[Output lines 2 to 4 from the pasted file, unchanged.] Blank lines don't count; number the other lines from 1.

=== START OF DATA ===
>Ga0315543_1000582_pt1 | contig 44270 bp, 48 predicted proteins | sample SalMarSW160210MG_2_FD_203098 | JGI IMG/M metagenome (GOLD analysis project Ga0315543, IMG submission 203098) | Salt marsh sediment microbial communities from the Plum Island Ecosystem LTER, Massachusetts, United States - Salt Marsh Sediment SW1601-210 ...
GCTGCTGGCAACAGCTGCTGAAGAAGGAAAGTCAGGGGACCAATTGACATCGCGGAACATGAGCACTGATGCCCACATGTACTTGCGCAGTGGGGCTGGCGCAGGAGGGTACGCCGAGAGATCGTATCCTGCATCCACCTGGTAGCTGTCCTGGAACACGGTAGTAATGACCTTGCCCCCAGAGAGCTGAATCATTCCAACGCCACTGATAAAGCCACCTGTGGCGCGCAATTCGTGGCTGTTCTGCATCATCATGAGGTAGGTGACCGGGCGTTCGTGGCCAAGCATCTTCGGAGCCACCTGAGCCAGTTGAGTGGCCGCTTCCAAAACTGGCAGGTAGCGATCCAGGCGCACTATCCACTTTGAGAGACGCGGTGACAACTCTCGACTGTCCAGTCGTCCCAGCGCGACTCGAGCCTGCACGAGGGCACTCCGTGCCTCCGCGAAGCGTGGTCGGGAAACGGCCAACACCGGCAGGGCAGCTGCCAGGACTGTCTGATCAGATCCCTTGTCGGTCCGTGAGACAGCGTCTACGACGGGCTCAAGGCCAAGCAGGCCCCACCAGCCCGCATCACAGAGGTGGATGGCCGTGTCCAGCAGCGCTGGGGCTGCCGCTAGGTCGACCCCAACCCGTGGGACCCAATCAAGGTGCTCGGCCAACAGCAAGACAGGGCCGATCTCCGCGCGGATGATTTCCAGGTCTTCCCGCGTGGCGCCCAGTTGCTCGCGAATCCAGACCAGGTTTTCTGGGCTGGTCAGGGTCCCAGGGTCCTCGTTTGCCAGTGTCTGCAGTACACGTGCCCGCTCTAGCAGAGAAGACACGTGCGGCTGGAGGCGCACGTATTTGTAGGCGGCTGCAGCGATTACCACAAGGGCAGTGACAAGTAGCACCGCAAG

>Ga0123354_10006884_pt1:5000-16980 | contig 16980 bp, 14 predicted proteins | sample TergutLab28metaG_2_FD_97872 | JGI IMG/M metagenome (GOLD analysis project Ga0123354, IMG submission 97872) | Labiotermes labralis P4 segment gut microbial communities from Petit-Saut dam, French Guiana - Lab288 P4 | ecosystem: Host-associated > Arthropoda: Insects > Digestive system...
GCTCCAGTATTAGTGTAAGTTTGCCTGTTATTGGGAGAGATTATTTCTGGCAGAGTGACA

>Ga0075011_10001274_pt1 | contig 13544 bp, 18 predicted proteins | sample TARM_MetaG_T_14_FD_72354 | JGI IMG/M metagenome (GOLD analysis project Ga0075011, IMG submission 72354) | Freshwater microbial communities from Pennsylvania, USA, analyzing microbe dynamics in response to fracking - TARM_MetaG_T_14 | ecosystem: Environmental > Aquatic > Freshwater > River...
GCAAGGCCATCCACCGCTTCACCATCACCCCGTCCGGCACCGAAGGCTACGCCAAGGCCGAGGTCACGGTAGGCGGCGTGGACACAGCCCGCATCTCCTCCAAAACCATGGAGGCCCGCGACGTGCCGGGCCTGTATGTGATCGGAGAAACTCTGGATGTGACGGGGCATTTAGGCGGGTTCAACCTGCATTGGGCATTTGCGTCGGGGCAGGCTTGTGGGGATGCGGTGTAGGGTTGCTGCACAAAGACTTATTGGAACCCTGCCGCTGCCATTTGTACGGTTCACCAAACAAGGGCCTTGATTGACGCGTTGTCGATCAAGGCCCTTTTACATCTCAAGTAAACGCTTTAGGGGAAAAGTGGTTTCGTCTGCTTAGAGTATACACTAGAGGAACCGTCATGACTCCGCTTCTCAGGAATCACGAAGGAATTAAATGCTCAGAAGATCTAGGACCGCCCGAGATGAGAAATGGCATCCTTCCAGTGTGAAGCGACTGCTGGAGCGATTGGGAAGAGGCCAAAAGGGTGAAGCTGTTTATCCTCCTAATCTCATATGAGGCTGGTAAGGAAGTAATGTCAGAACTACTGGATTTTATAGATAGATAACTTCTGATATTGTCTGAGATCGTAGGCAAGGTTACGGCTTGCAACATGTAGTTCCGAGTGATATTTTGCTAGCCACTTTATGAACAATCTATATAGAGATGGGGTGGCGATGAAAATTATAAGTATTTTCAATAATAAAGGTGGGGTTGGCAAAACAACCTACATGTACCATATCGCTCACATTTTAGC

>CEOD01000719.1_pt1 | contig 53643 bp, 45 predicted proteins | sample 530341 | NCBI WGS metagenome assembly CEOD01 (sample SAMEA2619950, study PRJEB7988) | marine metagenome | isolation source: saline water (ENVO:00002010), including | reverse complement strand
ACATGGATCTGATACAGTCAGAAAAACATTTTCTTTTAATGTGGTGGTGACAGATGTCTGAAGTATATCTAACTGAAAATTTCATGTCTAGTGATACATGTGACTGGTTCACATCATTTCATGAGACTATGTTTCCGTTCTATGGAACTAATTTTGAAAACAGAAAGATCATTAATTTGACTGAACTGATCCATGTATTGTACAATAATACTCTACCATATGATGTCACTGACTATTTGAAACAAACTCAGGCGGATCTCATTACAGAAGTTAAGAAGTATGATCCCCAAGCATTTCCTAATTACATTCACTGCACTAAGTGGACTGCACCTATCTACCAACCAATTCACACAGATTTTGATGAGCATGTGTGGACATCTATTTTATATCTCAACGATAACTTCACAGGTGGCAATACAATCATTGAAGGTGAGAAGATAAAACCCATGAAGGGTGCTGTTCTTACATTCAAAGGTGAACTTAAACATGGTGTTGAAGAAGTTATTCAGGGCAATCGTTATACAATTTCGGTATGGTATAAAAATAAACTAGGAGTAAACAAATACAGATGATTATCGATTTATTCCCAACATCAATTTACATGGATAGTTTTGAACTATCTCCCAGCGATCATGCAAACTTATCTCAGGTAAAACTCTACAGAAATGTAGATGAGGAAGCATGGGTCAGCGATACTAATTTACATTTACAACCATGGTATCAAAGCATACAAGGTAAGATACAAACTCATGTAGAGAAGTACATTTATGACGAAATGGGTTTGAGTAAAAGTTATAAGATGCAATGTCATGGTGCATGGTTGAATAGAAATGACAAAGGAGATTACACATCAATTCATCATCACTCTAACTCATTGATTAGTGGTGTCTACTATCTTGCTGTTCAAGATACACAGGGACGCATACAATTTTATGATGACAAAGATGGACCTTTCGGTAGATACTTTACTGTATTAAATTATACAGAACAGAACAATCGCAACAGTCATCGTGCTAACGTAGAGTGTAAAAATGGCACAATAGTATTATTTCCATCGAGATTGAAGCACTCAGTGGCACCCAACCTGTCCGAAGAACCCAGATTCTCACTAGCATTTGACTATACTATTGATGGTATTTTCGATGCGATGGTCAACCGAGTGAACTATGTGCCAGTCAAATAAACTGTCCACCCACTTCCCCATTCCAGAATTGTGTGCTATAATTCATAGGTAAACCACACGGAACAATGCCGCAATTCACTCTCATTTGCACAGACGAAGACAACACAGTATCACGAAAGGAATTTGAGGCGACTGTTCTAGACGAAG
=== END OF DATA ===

GCTGCTGGCAACAGCTGCTGAAGAAGGAAAGTCAGGGGACCAATTGACATCGCGGAACATGAGCACTGATGCCCACATGTACTTGCGCAGTGGGGCTGGCGCAGGAGGGTACGCCGAGAGATCGTATCCTGCATCCACCTGGTAGCTGTCCTGGAACACGGTAGTAATGACCTTGCCCCCAGAGAGCTGAATCATTCCAACGCCACTGATAAAGCCACCTGTGGCGCGCAATTCGTGGCTGTTCTGCATCATCATGAGGTAGGTGACCGGGCGTTCGTGGCCAAGCATCTTCGGAGCCACCTGAGCCAGTTGAGTGGCCGCTTCCAAAACTGGCAGGTAGCGATCCAGGCGCACTATCCACTTTGAGAGACGCGGTGACAACTCTCGACTGTCCAGTCGTCCCAGCGCGACTCGAGCCTGCACGAGGGCACTCCGTGCCTCCGCGAAGCGTGGTCGGGAAACGGCCAACACCGGCAGGGCAGCTGCCAGGACTGTCTGATCAGATCCCTTGTCGGTCCGTGAGACAGCGTCTACGACGGGCTCAAGGCCAAGCAGGCCCCACCAGCCCGCATCACAGAGGTGGATGGCCGTGTCCAGCAGCGCTGGGGCTGCCGCTAGGTCGACCCCAACCCGTGGGACCCAATCAAGGTGCTCGGCCAACAGCAAGACAGGGCCGATCTCCGCGCGGATGATTTCCAGGTCTTCCCGCGTGGCGCCCAGTTGCTCGCGAATCCAGACCAGGTTTTCTGGGCTGGTCAGGGTCCCAGGGTCCTCGTTTGCCAGTGTCTGCAGTACACGTGCCCGCTCTAGCAGAGAAGACACGTGCGGCTGGAGGCGCACGTATTTGTAGGCGGCTGCAGCGATTACCACAAGGGCAGTGACAAGTAGCACCGCAAG

>Ga0123354_10006884_pt1:5000-16980 | contig 16980 bp, 14 predicted proteins | sample TergutLab28metaG_2_FD_97872 | JGI IMG/M metagenome (GOLD analysis project Ga0123354, IMG submission 97872) | Labiotermes labralis P4 segment gut microbial communities from Petit-Saut dam, French Guiana - Lab288 P4 | ecosystem: Host-associated > Arthropoda: Insects > Digestive system...
GCTCCAGTATTAGTGTAAGTTTGCCTGTTATTGGGAGAGATTATTTCTGGCAGAGTGACA